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With great pleasure, the editorial team presents this special English Issue of the Humanistic Journal. This effort brought together worldwide counseling and therapy thinkers, researchers, and practitioners. The authors are honoring the humanistic philosophy that imprinted their work for the advancement of 21st-century counseling and therapy.  This Issue is divided into three sections.  The philosophy and practice section comprises two articles. The first article discusses Jose Ingenieros’ philosophy and his potential contributions to counseling philosophy contemporary development. The innovative article invites to rethink the Latin-American counseling field from its original roots and the legacy of regional philosophers, thinkers, and pioneers. The second article discusses the evolution of counseling as a field of knowledge and professional practice. It describes seven breakthroughs events that took the field of counseling to its next challenge to be recognized as independent professional practice, interdisciplinary nurtured, and deeply humanistic. In the Counseling and Therapy Practice section, four articles are included. The first article acutely examines Carl Rogers’ core concepts of self, empathy, genuine, congruence, authenticity, and transparency and how those are related to the healthy practice of counseling and therapy from the perspective of the counselor/therapist’s total experience and awareness. Its insightful discussion utilizes some helpful excerpts from counseling-counselee encounters to illustrate critical thoughts about the deep meanings of Roger’s core concepts.  The second article examines eating disorders treatments and its implications for the practice of counseling. Examples of treatment, challenges, and innovative recommendations for counseling training and practitioners working with this population are discussed. The third article deals with relational depth in counseling and psychotherapy. It provides learning insights experienced with clients across years of practice. Some reflective questions are shared, such as, what is it like to relate deeply to another person? do therapists experience relational depth in their work, and to what extent? This inspirational work reflected ongoing investigation on the understanding of the role of relational depth in therapy. The fourth article discourses the positive-symptom schizophrenic psychosis. This reflective work is encouraged by the situation experienced by the main character in the book Vincere Barbablù (“Defeating Bluebeard”). From the perspective of unitary psychosis,  several aspects of psychosis are described, and a theoretical interpretation of a schizophrenic psychosis case is offered. Several innovative therapy recommendations for the population suffering from this mental illness are offered. The third section, Counseling Policy and Leadership, contains two articles. The first article explains the origins and goals of the International Society for Policy Research and Evaluation in School-Based Counseling (ISPRESC). Views about the existing research gaps and challenges in the school counseling field that are hindering this counseling specialty development are described while explaining the potential contribution to the healthy psychological, emotional, and relational development of children around the world. The Second article elucidates the needs of more international cooperation in school-based research through comparative analysis by which the outcomes have the potential to unite other educators, grow counselors’ interest base, and potentially increase the resources available for counseling within our education systems.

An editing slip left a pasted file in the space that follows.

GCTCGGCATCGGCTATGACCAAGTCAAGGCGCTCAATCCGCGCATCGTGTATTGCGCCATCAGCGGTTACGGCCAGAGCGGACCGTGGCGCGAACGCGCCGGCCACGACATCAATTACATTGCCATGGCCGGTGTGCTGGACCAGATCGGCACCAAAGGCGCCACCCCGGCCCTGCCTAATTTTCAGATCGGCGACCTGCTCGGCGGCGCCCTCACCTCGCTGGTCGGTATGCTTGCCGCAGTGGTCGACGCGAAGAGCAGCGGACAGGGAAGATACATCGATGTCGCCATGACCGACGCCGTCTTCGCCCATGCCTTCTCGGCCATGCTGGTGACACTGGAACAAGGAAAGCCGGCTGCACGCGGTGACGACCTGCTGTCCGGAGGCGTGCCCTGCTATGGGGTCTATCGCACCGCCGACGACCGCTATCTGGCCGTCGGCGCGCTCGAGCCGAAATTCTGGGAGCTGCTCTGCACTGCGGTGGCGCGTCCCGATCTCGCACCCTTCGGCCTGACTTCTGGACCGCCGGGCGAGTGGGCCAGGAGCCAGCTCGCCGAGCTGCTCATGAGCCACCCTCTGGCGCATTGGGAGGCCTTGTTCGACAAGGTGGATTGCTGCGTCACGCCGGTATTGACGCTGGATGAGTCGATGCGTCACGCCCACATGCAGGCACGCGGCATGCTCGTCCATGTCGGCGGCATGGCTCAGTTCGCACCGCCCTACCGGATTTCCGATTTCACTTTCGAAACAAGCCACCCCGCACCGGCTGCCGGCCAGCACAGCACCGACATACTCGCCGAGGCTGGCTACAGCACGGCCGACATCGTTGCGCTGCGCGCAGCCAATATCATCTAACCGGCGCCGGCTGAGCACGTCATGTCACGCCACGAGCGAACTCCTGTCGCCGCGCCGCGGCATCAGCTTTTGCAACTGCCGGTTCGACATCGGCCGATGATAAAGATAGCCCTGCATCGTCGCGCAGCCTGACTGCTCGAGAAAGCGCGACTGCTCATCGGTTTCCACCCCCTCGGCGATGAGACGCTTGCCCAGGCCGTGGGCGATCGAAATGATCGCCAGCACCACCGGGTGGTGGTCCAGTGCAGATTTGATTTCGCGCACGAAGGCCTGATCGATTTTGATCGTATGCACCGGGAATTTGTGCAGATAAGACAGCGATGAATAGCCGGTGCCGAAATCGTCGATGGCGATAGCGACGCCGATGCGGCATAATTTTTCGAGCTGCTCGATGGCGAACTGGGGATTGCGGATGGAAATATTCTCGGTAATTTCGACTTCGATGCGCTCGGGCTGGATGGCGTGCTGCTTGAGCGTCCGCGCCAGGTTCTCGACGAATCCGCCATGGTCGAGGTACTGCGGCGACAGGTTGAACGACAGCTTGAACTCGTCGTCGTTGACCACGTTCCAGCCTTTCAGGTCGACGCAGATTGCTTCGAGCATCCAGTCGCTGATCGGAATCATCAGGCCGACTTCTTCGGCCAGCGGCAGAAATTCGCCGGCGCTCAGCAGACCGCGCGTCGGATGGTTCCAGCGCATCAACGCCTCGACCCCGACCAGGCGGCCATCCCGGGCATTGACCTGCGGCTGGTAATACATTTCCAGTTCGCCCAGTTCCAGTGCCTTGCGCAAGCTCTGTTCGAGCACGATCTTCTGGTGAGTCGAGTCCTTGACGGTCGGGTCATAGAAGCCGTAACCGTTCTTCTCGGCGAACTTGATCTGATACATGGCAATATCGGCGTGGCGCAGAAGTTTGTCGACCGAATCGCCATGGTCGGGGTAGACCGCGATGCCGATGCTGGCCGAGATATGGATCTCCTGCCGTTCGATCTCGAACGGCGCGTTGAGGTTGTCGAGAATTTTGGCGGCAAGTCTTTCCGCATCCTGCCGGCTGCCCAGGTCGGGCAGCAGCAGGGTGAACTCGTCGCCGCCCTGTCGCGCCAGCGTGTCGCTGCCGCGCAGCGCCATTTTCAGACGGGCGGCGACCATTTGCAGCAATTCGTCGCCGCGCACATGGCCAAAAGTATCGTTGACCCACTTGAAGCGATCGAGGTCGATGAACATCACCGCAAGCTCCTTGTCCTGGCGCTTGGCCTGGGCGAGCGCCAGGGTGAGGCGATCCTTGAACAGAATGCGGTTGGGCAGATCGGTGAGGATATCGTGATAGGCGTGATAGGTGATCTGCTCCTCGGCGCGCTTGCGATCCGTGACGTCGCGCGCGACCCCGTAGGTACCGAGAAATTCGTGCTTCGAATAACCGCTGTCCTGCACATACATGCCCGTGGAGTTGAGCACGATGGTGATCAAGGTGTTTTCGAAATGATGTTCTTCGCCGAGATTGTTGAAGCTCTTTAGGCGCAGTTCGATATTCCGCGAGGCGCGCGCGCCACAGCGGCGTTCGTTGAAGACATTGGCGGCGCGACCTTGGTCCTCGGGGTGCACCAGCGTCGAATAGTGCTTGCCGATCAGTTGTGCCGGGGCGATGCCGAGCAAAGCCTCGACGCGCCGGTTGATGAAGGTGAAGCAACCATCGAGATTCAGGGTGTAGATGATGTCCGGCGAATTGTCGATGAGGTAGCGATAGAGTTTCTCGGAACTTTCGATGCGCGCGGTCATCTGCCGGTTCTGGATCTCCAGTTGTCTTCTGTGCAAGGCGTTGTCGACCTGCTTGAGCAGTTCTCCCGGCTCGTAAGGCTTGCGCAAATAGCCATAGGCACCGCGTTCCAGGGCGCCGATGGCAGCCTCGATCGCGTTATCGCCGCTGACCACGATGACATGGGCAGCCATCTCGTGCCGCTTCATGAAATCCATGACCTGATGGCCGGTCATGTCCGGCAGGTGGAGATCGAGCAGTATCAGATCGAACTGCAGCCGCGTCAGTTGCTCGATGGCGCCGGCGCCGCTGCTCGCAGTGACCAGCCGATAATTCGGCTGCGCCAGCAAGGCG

Dr. George Davy Vera
Guest Editor
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